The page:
Attempt to prosecute Tony Blair over Iraq War blocked by High Court
Britain’s High Court has blocked a bid by an Iraqi general to bring a private prosecution against Tony Blair over the war he launched in Iraq while prime minister.
General Abdul Wahed Shannan Al Rabbat accused the former Labour leader of committing a ‘crime of aggression’ by invading Iraq in 2003 to overthrow former President Saddam Hussein. The general wanted to see the prosecution Blair and two other key ministers of the time – Jack Straw, the foreign secretary, and Lord Goldsmith, the attorney-general.
The men currently have immunity from criminal charges over the war after a 2016 ruling said attempting to bring any prosecution would involve revealing details kept under the Official Secrets Act.
Al Rabbat’s lawyers asked London’s High Court for permission to seek judicial review in an attempt to get the Supreme Court, now the highest court in the land, to overturn a ruling by the House of Lords in 2006 that there is no such crime as the ‘crime of aggression’ under the law of England and Wales.
Lord Thomas of Cwmgiedd, the Lord Chief Justice, and Mr. Justice Ouseley, dismissed the general’s application on Monday, saying there was “no prospect” of the case succeeding.
Michael Mansfield QC, appearing for Al Rabbat, argued that the Chilcot Inquiry published last year showed the prosecution of Blair would be justified. An order declaring Blair’s immunity against any charges should therefore be overturned, Mansfield said.
The 2.6 million-word Chilcot report, which examined the first eight years of the war, said Britain chose to join the invasion of Iraq in 2003 before peaceful options for disarmament had been exhausted, alongside former US president George W. Bush, whom Blair had already pledged to support.
It added that the UK’s involvement in Iraq was based on what soon became obvious was a false pretext that Saddam possessed weapons of mass destruction (WMD). The report found that Blair misled the British public over the threat posed by WMD, which turned out to be non-existent.
Blair’s arguments for going to war were “based on flawed intelligence and assessments” that “were not challenged [and] should have been,” the report said.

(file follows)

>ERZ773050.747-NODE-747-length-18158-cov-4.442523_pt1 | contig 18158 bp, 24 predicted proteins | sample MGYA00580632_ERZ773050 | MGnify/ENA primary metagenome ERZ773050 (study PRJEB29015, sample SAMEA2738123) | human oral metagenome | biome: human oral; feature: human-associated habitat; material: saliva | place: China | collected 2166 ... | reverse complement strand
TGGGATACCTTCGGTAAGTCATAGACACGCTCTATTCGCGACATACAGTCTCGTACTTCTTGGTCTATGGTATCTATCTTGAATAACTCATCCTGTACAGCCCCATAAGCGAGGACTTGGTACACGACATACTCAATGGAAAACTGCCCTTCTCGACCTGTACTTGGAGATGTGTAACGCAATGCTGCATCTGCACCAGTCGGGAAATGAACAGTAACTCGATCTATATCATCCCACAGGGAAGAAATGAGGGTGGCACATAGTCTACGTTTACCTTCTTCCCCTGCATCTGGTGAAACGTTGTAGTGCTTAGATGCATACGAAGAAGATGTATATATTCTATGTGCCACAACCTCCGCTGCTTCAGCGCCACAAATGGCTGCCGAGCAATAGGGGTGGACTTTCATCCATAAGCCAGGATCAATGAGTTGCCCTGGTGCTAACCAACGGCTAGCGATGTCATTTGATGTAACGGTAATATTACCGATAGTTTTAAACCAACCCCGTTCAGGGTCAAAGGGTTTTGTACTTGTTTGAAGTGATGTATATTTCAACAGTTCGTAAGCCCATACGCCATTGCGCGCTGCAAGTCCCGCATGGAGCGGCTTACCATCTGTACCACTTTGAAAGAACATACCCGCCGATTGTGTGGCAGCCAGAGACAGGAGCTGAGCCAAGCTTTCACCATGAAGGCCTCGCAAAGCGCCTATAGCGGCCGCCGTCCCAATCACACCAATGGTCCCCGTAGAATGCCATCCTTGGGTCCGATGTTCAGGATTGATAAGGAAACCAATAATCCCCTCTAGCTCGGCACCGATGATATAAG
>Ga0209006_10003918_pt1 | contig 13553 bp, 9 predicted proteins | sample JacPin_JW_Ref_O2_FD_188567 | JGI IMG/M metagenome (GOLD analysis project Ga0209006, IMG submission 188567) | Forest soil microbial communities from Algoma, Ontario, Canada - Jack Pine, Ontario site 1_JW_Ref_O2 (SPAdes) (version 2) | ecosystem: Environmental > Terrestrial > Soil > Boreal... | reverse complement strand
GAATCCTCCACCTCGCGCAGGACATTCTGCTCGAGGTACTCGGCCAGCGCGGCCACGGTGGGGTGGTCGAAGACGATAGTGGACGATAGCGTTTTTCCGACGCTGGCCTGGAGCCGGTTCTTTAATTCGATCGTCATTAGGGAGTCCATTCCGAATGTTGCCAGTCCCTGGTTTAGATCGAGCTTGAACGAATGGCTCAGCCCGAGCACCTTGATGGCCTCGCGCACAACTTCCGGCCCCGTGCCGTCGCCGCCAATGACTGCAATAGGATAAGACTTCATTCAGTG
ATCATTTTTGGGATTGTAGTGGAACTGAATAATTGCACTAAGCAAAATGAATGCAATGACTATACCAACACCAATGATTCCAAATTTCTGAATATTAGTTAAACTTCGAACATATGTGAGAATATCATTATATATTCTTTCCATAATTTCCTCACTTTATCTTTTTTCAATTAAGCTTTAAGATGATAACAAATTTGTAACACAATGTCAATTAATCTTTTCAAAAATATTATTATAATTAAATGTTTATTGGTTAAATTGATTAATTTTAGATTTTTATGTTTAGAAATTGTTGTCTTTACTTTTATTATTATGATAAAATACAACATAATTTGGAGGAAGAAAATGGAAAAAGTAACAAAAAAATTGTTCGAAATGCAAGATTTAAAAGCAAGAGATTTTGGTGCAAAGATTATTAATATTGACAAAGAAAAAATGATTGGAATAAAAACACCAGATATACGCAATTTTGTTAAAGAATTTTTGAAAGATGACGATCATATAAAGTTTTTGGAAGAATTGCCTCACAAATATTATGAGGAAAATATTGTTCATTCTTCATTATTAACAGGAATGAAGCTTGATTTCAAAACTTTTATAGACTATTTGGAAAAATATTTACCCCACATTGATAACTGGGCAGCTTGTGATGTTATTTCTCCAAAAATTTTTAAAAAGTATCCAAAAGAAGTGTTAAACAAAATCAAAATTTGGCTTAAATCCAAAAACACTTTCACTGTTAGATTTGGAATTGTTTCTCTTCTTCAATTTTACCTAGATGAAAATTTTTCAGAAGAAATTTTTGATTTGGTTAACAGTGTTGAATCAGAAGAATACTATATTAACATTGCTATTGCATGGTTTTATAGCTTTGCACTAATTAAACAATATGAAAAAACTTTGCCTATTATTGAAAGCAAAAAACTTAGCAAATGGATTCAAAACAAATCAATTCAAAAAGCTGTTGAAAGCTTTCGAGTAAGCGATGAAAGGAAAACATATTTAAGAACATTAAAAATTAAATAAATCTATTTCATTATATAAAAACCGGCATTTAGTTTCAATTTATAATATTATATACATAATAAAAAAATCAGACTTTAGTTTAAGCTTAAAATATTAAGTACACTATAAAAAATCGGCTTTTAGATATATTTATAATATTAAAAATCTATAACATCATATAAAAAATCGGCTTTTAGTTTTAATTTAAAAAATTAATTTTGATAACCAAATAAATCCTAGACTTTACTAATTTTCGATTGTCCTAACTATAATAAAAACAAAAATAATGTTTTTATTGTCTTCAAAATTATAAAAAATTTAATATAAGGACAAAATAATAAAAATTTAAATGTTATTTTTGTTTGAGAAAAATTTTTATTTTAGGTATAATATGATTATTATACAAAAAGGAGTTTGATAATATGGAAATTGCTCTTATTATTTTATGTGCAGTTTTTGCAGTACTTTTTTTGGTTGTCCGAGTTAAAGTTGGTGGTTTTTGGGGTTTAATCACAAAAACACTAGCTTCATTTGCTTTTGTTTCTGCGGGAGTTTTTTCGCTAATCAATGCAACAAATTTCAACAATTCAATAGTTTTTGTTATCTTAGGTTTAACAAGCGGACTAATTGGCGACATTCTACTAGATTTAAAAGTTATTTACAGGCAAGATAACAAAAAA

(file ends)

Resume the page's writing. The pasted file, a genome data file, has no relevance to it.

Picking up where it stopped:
The report also detailed the private deals Blair made with Bush ahead of the invasion. Blair promised Bush “I will be with you, whatever” long before the British public was told that he had set out on a path that led inevitably led to British involvement in the conflict eight months later.
Mansfield argued that the international crime of a war of aggression had been accepted by then-UK Attorney-General Sir Hartley Shawcross QC in the 1940s, at the time of the Nuremberg trials over Nazi war crimes.
Mansfield said that, as the international community had held those responsible for the Second World War to account by prosecuting those thought responsible for aggression at Nuremberg, it was the duty of UK courts to follow that example in relation to the Iraq War.
Westminster Magistrates Court refused to issue summonses in November last year on the grounds that the ex-ministers had immunity from legal action – and in any event, the current attorney-general, Jeremy Wright QC, would have to give permission.
Wright intervened in the case and his legal team urged the Lord Chief Justice to block the challenge. He said the private trial of Blair could “involve details being disclosed under the Official Secrets Act.”
The Iraq War caused the deaths of 179 British servicemen and women, and cost the UK economy an estimated £9.6 billion (US$12.6 billion). It is widely held to have caused the bloody sectarian conflict that brought about the rise of Islamic State (IS, formerly ISIS/ISIL).
According to Iraq Body Count, at least 160,400 Iraqi civilians died during the war.